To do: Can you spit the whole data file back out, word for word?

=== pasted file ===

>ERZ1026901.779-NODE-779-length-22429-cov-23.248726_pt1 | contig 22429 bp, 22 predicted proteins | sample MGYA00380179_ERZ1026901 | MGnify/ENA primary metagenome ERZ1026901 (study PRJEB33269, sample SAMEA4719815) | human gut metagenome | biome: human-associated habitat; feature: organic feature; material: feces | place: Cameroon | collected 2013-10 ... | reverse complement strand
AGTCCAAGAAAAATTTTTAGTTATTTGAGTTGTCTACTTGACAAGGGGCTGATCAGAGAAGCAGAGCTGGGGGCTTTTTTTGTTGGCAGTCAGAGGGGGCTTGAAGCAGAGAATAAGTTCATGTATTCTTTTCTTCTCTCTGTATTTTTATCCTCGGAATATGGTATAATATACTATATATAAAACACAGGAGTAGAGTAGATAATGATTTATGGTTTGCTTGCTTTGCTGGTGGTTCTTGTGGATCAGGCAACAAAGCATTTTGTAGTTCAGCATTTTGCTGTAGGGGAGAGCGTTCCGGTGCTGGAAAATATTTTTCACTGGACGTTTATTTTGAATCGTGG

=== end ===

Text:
>ERZ1026901.779-NODE-779-length-22429-cov-23.248726_pt1 | contig 22429 bp, 22 predicted proteins | sample MGYA00380179_ERZ1026901 | MGnify/ENA primary metagenome ERZ1026901 (study PRJEB33269, sample SAMEA4719815) | human gut metagenome | biome: human-associated habitat; feature: organic feature; material: feces | place: Cameroon | collected 2013-10 ... | reverse complement strand
AGTCCAAGAAAAATTTTTAGTTATTTGAGTTGTCTACTTGACAAGGGGCTGATCAGAGAAGCAGAGCTGGGGGCTTTTTTTGTTGGCAGTCAGAGGGGGCTTGAAGCAGAGAATAAGTTCATGTATTCTTTTCTTCTCTCTGTATTTTTATCCTCGGAATATGGTATAATATACTATATATAAAACACAGGAGTAGAGTAGATAATGATTTATGGTTTGCTTGCTTTGCTGGTGGTTCTTGTGGATCAGGCAACAAAGCATTTTGTAGTTCAGCATTTTGCTGTAGGGGAGAGCGTTCCGGTGCTGGAAAATATTTTTCACTGGACGTTTATTTTGAATCGTGG